Social and relationship skills
Students with autism may struggle with the subtleties of social situations. They may lack experience, so when unsure of what to do in certain situations, students may ask someone or unfortunately just avoid the situation altogether. This may not be an option at university, so encourage students to roleplay social situations, guiding them to the best or most appropriate outcomes. The interpersonal skills needed for group work will be essential. As a teacher, you can explain how interacting with students and staff can facilitate learning as well as improve social skills. Running group work sessions for simple tasks can be achieved in the classroom and provide excellent opportunities for practice, problem-solving and constructive feedback.
The first week of university – Fresher’s week – can be daunting, especially for those with sensory sensitivities. Universities often create quiet or ‘safe’ places which can be used if things get too much, and the Disability Service will know where. Knowing what to expect in Fresher’s week can help, so reading blogs online about students’ experiences can be beneficial. Fresher’s week also presents great opportunities to develop new networks and make friends.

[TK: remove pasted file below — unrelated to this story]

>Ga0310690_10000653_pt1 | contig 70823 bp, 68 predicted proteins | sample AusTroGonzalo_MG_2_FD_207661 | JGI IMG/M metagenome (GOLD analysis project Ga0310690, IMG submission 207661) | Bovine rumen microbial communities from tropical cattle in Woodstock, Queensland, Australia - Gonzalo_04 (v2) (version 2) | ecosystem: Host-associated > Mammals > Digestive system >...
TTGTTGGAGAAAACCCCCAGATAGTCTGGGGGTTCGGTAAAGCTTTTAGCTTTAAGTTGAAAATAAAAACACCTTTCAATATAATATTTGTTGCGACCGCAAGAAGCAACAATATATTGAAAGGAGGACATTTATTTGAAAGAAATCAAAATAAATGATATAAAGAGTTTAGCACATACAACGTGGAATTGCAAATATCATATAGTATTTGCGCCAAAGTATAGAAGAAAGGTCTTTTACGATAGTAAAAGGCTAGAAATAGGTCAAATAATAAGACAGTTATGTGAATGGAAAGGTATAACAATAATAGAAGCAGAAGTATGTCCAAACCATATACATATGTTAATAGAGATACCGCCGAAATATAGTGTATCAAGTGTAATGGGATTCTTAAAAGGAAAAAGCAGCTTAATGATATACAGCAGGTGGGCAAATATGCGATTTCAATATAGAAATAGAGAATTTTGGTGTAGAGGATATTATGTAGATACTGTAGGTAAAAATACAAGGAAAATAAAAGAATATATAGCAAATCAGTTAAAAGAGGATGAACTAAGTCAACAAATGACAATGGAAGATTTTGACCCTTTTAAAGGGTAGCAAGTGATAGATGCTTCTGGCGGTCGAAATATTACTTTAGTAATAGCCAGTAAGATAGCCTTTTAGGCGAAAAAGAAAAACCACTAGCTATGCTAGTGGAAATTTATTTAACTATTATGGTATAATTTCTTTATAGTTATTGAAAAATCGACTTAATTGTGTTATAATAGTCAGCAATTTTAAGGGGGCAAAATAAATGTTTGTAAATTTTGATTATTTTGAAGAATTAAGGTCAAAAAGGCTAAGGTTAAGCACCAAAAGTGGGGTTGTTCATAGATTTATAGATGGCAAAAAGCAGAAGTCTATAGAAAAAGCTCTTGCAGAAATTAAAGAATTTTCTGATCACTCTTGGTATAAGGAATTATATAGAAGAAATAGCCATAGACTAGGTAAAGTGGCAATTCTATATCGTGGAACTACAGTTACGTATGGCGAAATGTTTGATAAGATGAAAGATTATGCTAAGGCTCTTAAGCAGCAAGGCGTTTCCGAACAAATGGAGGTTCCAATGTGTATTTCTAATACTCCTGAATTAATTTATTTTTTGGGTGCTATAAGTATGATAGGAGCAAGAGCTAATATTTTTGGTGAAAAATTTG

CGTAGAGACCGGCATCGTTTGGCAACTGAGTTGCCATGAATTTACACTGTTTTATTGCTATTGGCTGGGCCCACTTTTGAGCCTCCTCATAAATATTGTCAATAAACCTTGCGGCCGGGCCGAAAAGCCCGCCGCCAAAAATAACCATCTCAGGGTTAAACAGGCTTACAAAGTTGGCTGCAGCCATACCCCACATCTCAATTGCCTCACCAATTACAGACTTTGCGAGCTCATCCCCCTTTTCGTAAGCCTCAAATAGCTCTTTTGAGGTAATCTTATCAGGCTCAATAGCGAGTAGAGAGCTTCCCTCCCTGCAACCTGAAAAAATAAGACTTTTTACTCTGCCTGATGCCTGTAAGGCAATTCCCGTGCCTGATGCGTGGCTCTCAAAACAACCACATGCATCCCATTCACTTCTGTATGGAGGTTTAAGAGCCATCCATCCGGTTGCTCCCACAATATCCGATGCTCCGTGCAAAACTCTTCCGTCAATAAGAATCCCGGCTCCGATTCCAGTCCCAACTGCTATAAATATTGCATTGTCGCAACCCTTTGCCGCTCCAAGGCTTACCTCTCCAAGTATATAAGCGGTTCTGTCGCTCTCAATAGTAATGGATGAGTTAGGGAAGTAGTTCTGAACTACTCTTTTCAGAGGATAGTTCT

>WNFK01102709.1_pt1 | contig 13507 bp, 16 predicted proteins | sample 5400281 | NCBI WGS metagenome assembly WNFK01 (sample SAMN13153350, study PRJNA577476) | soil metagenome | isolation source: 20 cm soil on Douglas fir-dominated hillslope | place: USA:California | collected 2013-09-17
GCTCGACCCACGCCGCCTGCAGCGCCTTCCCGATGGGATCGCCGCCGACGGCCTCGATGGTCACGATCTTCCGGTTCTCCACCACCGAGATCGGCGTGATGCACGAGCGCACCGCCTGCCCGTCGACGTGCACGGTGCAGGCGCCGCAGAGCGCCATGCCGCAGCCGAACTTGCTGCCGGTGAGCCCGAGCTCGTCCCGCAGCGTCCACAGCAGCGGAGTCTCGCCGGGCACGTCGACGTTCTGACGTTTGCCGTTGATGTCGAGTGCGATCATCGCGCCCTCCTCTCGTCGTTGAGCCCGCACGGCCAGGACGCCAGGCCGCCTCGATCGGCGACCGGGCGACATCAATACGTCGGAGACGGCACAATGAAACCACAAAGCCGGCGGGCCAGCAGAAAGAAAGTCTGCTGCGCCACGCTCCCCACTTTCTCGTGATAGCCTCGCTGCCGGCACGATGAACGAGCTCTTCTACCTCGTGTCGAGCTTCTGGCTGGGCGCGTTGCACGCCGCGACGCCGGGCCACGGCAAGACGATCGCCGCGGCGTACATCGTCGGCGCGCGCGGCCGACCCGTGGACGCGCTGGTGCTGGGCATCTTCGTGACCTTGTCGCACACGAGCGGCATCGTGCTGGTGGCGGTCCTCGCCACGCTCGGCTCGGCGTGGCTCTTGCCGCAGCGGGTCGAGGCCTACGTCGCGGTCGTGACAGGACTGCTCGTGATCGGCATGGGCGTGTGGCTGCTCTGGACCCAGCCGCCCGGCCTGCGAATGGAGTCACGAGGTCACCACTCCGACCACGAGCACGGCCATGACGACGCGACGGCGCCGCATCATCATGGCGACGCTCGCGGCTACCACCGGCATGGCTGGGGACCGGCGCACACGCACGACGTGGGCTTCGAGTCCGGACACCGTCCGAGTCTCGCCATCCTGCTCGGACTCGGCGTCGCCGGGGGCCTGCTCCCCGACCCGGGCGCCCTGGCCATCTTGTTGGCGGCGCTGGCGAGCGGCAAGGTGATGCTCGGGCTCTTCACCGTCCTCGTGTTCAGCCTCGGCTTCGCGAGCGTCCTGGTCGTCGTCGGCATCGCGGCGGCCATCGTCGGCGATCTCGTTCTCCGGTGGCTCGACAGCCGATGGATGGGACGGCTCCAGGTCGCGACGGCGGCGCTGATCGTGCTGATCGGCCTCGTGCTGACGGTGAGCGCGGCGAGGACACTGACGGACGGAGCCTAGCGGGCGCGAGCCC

University clubs and societies can be quite ‘niche’. Generally there is a club or society for any interest or hobby one can think of. These are ready-made forums for people with shared interests to meet, allowing social interaction to be topic based and more structured.
Although a student with Autism might prefer to avoid the bars and cafes during Fresher’s week, encourage them to venture out and sign up for clubs and societies that interest them, or start one of their own. Anxiety in social situations is common in people with Autism, but learning how to overcome this anxiety can be managed with self-help materials or intervention from psychological therapy services for those who are significantly affected by this.
Autism strengths and challenges
Having autism is not necessarily a barrier to university. There are plenty of positive role models with autism including students, lecturers and entrepreneurs.
At Bath Autism Summer School (BASS), graduates and current university students with autism talk to the transitional students, offering first-hand accounts of their experiences and coping strategies. These talks are highly rated by the students attending the summer school, so ask nearby universities if you could be put in touch with one of their success stories.